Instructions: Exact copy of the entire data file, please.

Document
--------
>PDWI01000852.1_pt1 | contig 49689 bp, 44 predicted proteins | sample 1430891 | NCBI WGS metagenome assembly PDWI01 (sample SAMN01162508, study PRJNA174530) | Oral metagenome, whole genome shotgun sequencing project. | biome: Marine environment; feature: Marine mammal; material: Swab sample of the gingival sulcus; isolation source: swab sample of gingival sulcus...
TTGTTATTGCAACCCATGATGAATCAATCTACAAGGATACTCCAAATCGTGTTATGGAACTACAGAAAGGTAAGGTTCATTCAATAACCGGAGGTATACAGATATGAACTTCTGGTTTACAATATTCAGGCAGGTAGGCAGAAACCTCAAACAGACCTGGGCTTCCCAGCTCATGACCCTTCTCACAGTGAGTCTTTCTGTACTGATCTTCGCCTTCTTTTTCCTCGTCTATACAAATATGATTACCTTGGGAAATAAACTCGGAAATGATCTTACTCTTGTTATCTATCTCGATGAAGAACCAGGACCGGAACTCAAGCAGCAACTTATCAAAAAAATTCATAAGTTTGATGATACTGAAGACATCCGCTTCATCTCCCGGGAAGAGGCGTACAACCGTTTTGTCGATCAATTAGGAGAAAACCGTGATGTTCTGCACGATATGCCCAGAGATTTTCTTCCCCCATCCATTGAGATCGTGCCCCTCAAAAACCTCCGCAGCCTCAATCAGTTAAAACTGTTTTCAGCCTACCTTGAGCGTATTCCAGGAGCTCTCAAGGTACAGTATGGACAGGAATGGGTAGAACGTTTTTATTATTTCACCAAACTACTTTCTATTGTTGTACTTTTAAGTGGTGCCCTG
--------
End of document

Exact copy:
>PDWI01000852.1_pt1 | contig 49689 bp, 44 predicted proteins | sample 1430891 | NCBI WGS metagenome assembly PDWI01 (sample SAMN01162508, study PRJNA174530) | Oral metagenome, whole genome shotgun sequencing project. | biome: Marine environment; feature: Marine mammal; material: Swab sample of the gingival sulcus; isolation source: swab sample of gingival sulcus...
TTGTTATTGCAACCCATGATGAATCAATCTACAAGGATACTCCAAATCGTGTTATGGAACTACAGAAAGGTAAGGTTCATTCAATAACCGGAGGTATACAGATATGAACTTCTGGTTTACAATATTCAGGCAGGTAGGCAGAAACCTCAAACAGACCTGGGCTTCCCAGCTCATGACCCTTCTCACAGTGAGTCTTTCTGTACTGATCTTCGCCTTCTTTTTCCTCGTCTATACAAATATGATTACCTTGGGAAATAAACTCGGAAATGATCTTACTCTTGTTATCTATCTCGATGAAGAACCAGGACCGGAACTCAAGCAGCAACTTATCAAAAAAATTCATAAGTTTGATGATACTGAAGACATCCGCTTCATCTCCCGGGAAGAGGCGTACAACCGTTTTGTCGATCAATTAGGAGAAAACCGTGATGTTCTGCACGATATGCCCAGAGATTTTCTTCCCCCATCCATTGAGATCGTGCCCCTCAAAAACCTCCGCAGCCTCAATCAGTTAAAACTGTTTTCAGCCTACCTTGAGCGTATTCCAGGAGCTCTCAAGGTACAGTATGGACAGGAATGGGTAGAACGTTTTTATTATTTCACCAAACTACTTTCTATTGTTGTACTTTTAAGTGGTGCCCTG